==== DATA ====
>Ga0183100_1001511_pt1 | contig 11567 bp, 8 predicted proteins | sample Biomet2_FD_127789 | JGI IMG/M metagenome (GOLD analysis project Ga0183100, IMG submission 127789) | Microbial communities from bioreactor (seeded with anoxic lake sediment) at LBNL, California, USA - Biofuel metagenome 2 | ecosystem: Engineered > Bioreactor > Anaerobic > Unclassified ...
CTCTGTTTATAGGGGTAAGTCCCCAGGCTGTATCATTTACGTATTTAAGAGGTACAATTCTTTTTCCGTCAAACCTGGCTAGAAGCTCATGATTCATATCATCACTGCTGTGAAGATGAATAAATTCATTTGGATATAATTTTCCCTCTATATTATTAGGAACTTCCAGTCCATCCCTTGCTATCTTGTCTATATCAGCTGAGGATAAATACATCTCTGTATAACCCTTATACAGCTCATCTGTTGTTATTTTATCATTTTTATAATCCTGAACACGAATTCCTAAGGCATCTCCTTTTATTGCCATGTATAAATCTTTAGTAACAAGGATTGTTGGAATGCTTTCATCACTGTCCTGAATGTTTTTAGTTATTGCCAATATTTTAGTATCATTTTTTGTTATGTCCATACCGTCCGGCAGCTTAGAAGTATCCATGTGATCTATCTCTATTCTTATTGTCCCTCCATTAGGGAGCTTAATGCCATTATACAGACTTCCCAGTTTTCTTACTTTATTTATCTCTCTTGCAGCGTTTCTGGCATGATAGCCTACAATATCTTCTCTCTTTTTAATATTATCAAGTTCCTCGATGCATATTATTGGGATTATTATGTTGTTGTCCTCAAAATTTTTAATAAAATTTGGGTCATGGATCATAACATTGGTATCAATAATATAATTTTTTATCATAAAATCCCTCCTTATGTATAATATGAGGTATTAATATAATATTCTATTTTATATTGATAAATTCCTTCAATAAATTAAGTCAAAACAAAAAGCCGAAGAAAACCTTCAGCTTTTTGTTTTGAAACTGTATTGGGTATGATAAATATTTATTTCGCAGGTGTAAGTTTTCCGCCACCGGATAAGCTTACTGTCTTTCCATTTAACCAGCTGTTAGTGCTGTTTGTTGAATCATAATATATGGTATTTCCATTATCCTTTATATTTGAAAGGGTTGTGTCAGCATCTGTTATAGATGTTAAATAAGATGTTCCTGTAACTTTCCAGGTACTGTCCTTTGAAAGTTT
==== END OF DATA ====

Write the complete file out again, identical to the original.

>Ga0183100_1001511_pt1 | contig 11567 bp, 8 predicted proteins | sample Biomet2_FD_127789 | JGI IMG/M metagenome (GOLD analysis project Ga0183100, IMG submission 127789) | Microbial communities from bioreactor (seeded with anoxic lake sediment) at LBNL, California, USA - Biofuel metagenome 2 | ecosystem: Engineered > Bioreactor > Anaerobic > Unclassified ...
CTCTGTTTATAGGGGTAAGTCCCCAGGCTGTATCATTTACGTATTTAAGAGGTACAATTCTTTTTCCGTCAAACCTGGCTAGAAGCTCATGATTCATATCATCACTGCTGTGAAGATGAATAAATTCATTTGGATATAATTTTCCCTCTATATTATTAGGAACTTCCAGTCCATCCCTTGCTATCTTGTCTATATCAGCTGAGGATAAATACATCTCTGTATAACCCTTATACAGCTCATCTGTTGTTATTTTATCATTTTTATAATCCTGAACACGAATTCCTAAGGCATCTCCTTTTATTGCCATGTATAAATCTTTAGTAACAAGGATTGTTGGAATGCTTTCATCACTGTCCTGAATGTTTTTAGTTATTGCCAATATTTTAGTATCATTTTTTGTTATGTCCATACCGTCCGGCAGCTTAGAAGTATCCATGTGATCTATCTCTATTCTTATTGTCCCTCCATTAGGGAGCTTAATGCCATTATACAGACTTCCCAGTTTTCTTACTTTATTTATCTCTCTTGCAGCGTTTCTGGCATGATAGCCTACAATATCTTCTCTCTTTTTAATATTATCAAGTTCCTCGATGCATATTATTGGGATTATTATGTTGTTGTCCTCAAAATTTTTAATAAAATTTGGGTCATGGATCATAACATTGGTATCAATAATATAATTTTTTATCATAAAATCCCTCCTTATGTATAATATGAGGTATTAATATAATATTCTATTTTATATTGATAAATTCCTTCAATAAATTAAGTCAAAACAAAAAGCCGAAGAAAACCTTCAGCTTTTTGTTTTGAAACTGTATTGGGTATGATAAATATTTATTTCGCAGGTGTAAGTTTTCCGCCACCGGATAAGCTTACTGTCTTTCCATTTAACCAGCTGTTAGTGCTGTTTGTTGAATCATAATATATGGTATTTCCATTATCCTTTATATTTGAAAGGGTTGTGTCAGCATCTGTTATAGATGTTAAATAAGATGTTCCTGTAACTTTCCAGGTACTGTCCTTTGAAAGTTT